Belonging to a Canadian Monopoly

March 28, 2024 | Paul Bootsma, Member Relations Manager for the Christian Farmers Federation of Ontario

Belonging to a Canadian Monopoly

So, the conduit for fibre optic high-speed internet is outside our house, freely done so that at our notification they will ‘jet’ the cable through and connect us to the internet. As a result, we will become customers of Mr. Rogers, not by choice, and our internet bill will go from $0 to, probably over $100 a month.

Rural Ontario does need good consistent high-speed internet for all the businesses in the rural part of the province. Today’s farms are businesses, and a lot of day-to-day activities are done through the internet. Many of the small businesses in rural towns also require good internet access. Many farmers, businesses, and organizations, including CFFO, made presentations to the provincial government asking for assistance in bringing highspeed internet to rural Ontario.

Thanks to government programs, such as Southwestern Integrated Fibre Technology (SWIFT), rural Ontario is getting connected. This is all good, but it came to our house without us asking for it personally.

The thing is, I like to support a local small business if at all possible. Many years ago, we signed up with a local provider. However, he eventually sold out to a big national provider, based in Atlantic Canada, not that local.

A few years back, another entrepreneurial individual dropped in our yard and introduced himself with the idea of starting a local internet provider business. His request was to install his equipment on our silo and he would offer us free internet, other than us paying for the hydro. So, we pay $0 for internet but our electricity bill increased by about $400 a year, $35 per month. We readily signed up and for the past number of years we have enjoyed unlimited reliable free internet.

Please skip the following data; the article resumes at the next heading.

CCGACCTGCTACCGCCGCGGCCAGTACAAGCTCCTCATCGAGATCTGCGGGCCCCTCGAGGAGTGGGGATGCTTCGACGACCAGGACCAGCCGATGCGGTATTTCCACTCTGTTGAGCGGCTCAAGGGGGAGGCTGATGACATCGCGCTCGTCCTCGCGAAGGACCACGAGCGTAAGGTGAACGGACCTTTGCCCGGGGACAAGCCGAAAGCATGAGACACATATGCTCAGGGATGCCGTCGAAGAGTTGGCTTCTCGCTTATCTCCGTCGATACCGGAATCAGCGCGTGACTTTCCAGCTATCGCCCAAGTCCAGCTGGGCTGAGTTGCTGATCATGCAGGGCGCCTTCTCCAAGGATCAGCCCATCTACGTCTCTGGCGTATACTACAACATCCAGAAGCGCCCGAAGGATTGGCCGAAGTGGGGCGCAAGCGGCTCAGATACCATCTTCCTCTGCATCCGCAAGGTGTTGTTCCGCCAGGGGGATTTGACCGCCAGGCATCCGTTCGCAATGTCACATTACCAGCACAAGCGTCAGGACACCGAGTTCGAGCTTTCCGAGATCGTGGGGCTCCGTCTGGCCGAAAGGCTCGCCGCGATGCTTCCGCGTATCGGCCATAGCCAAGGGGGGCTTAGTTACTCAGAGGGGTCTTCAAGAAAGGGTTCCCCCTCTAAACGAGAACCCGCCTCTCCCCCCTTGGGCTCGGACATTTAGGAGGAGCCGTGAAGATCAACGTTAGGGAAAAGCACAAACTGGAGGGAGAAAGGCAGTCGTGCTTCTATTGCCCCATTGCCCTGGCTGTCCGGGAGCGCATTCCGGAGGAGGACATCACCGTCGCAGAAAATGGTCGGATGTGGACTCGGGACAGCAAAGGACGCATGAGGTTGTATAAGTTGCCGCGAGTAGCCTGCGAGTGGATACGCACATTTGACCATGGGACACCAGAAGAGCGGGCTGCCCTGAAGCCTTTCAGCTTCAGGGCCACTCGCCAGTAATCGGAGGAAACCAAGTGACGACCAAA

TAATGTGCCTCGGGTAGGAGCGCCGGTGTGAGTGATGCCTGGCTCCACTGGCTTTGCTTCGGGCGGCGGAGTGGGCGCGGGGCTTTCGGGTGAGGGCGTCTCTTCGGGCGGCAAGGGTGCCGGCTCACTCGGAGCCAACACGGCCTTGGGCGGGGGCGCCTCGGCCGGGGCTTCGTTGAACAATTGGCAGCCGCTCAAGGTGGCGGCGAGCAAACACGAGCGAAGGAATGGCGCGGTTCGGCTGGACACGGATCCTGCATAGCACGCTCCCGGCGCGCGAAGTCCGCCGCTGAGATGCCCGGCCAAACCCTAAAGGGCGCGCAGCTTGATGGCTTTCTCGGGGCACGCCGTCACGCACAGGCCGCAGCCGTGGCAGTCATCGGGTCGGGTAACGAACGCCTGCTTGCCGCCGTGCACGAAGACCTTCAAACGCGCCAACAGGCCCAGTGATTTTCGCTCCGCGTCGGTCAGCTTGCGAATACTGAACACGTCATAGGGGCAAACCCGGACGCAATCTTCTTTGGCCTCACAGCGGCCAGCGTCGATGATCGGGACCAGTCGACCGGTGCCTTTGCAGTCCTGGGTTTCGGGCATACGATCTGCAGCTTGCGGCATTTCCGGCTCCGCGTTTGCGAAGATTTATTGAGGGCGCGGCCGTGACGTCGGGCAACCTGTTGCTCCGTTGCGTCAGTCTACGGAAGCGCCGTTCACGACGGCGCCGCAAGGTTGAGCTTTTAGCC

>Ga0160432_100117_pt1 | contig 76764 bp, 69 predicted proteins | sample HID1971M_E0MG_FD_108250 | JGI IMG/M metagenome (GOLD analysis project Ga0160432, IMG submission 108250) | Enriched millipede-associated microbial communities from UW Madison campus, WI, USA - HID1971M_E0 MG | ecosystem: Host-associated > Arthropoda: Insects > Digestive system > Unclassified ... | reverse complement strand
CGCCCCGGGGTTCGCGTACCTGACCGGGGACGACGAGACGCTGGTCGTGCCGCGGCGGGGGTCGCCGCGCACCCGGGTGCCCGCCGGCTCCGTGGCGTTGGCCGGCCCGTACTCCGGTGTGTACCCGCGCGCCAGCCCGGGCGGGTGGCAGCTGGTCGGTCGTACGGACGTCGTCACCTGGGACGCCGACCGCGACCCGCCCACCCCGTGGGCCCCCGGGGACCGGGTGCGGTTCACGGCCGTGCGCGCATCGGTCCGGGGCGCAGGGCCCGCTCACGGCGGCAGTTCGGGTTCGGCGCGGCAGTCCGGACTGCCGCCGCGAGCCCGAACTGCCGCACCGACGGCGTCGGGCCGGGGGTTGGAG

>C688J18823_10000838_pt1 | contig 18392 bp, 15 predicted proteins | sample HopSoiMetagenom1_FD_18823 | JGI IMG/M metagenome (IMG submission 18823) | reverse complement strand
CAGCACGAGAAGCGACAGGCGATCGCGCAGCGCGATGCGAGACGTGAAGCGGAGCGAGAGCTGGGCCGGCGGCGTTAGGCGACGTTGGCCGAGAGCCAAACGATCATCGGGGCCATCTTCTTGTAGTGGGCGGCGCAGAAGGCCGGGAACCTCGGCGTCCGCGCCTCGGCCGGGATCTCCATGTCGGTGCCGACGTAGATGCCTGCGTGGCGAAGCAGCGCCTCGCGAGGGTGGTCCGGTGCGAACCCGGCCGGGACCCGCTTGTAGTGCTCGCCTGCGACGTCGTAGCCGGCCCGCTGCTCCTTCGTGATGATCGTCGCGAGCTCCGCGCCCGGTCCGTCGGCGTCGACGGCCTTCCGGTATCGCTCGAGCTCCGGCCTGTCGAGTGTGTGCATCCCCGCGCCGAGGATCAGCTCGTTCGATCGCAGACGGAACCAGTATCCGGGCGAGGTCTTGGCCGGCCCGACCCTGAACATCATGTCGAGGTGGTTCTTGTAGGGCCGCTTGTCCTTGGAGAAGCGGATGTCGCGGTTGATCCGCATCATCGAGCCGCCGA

In speaking with a friend, who also resides in rural Ontario, he shared a similar story, ending with the fact that his local provider ceased to exist and resulted in him becoming a customer to Mr. Rogers. So, I anticipate that our local provider will also end this way and that is how we will become customers to one of Canada’s monopolies.

This raises the question of who runs this country? Does the government that we as citizens elect run the country? Or do the large companiesinfluence the government to their benefit? Consider what has happened in rural Ontario over the past five years or so. We ask the government for assistance in rural internet, the government complies, fibre optic cables are brought throughout rural Ontario and by default we become customers of one of the Canadian megacompanies.

I don’t anticipate another local provider making a visit to my place again.

I also have never enjoyed the game Monopoly.

But I’m sure I will enjoy the highspeed internet coming into our home.

Paul Bootsma, Member Relations Manager at CFFO

Paul Bootsma, is the Member Relations Manager for the Christian Farmers Federation of Ontario. The CFFO Commentary represents the opinions of the writer and does not necessarily represent CFFO policy.